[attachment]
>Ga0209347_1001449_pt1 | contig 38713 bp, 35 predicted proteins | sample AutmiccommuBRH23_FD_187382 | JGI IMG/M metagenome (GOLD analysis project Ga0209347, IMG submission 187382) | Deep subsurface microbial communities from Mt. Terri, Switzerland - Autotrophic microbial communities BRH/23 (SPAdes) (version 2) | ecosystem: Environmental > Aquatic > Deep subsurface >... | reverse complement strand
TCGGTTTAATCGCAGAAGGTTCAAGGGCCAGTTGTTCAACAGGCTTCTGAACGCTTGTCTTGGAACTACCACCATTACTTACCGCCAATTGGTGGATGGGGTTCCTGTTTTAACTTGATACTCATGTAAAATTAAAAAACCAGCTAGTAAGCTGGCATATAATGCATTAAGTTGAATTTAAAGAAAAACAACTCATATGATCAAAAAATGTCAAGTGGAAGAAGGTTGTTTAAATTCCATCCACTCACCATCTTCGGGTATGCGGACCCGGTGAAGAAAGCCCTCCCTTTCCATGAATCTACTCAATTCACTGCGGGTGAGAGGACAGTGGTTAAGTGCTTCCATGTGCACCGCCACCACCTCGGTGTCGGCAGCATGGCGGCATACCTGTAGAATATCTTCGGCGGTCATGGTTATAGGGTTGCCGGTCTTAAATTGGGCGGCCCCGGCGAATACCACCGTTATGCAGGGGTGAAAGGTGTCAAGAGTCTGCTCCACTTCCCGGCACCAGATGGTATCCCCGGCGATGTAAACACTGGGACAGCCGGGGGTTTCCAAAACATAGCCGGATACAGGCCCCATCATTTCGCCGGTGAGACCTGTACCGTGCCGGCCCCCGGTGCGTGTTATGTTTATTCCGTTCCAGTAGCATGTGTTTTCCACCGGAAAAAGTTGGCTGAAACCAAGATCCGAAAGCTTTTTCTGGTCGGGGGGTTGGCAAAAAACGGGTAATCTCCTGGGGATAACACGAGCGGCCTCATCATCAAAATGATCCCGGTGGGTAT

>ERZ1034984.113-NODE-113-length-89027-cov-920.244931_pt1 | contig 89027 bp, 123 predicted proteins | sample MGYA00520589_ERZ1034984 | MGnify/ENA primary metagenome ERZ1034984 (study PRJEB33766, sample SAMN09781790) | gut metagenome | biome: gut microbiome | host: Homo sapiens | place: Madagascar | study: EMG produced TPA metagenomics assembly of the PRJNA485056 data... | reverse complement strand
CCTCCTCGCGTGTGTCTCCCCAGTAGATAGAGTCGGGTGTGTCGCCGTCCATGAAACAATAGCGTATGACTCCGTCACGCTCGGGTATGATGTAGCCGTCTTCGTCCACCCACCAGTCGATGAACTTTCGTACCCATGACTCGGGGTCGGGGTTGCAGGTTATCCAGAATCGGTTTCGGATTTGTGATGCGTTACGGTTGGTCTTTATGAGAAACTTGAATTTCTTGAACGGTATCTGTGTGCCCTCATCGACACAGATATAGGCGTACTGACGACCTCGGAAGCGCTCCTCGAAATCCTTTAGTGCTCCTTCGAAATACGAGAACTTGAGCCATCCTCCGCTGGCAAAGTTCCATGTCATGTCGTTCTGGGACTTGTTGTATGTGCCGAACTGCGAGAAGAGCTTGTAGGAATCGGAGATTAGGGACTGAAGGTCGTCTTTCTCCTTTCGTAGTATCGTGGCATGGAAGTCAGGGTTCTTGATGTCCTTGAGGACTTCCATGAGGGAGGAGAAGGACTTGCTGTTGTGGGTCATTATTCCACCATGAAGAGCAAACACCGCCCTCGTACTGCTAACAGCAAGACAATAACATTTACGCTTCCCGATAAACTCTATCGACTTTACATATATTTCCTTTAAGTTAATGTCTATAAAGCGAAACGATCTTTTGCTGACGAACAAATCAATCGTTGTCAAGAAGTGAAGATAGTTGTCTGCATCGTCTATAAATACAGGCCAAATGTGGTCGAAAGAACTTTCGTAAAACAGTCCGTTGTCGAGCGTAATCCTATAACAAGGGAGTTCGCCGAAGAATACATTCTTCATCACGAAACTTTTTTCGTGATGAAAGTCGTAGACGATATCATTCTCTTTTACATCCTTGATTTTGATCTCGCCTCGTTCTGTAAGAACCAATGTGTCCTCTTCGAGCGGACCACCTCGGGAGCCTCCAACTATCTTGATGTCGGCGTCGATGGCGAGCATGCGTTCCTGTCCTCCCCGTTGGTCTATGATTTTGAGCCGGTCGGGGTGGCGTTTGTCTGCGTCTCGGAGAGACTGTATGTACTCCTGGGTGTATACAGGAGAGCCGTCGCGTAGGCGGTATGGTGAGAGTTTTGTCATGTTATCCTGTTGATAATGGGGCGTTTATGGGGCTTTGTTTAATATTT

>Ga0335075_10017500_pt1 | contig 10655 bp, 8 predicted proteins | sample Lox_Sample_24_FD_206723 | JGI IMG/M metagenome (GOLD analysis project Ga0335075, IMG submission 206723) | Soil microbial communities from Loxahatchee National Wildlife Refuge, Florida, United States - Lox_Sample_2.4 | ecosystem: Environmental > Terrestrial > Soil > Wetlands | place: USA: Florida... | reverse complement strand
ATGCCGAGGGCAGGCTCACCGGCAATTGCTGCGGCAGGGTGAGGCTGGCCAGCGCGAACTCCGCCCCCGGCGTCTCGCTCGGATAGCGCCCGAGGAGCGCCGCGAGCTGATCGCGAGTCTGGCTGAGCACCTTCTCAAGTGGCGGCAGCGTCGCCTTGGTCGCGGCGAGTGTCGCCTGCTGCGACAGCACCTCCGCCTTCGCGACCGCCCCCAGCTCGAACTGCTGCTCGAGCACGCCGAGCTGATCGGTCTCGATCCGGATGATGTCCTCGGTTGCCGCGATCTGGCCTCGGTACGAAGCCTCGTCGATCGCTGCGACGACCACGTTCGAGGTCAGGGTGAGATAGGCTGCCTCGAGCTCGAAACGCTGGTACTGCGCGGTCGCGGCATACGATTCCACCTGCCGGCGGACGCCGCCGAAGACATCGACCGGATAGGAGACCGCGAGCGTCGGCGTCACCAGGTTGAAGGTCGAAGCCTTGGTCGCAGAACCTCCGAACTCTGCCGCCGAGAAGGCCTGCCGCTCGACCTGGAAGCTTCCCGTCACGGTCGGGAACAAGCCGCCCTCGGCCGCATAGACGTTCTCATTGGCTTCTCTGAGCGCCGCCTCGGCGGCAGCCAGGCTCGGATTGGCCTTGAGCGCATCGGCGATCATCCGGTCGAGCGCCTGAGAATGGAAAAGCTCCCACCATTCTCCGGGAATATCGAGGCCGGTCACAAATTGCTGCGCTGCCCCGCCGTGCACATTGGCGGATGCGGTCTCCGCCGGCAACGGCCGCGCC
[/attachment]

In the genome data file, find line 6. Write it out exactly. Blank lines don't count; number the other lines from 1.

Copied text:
ATGCCGAGGGCAGGCTCACCGGCAATTGCTGCGGCAGGGTGAGGCTGGCCAGCGCGAACTCCGCCCCCGGCGTCTCGCTCGGATAGCGCCCGAGGAGCGCCGCGAGCTGATCGCGAGTCTGGCTGAGCACCTTCTCAAGTGGCGGCAGCGTCGCCTTGGTCGCGGCGAGTGTCGCCTGCTGCGACAGCACCTCCGCCTTCGCGACCGCCCCCAGCTCGAACTGCTGCTCGAGCACGCCGAGCTGATCGGTCTCGATCCGGATGATGTCCTCGGTTGCCGCGATCTGGCCTCGGTACGAAGCCTCGTCGATCGCTGCGACGACCACGTTCGAGGTCAGGGTGAGATAGGCTGCCTCGAGCTCGAAACGCTGGTACTGCGCGGTCGCGGCATACGATTCCACCTGCCGGCGGACGCCGCCGAAGACATCGACCGGATAGGAGACCGCGAGCGTCGGCGTCACCAGGTTGAAGGTCGAAGCCTTGGTCGCAGAACCTCCGAACTCTGCCGCCGAGAAGGCCTGCCGCTCGACCTGGAAGCTTCCCGTCACGGTCGGGAACAAGCCGCCCTCGGCCGCATAGACGTTCTCATTGGCTTCTCTGAGCGCCGCCTCGGCGGCAGCCAGGCTCGGATTGGCCTTGAGCGCATCGGCGATCATCCGGTCGAGCGCCTGAGAATGGAAAAGCTCCCACCATTCTCCGGGAATATCGAGGCCGGTCACAAATTGCTGCGCTGCCCCGCCGTGCACATTGGCGGATGCGGTCTCCGCCGGCAACGGCCGCGCC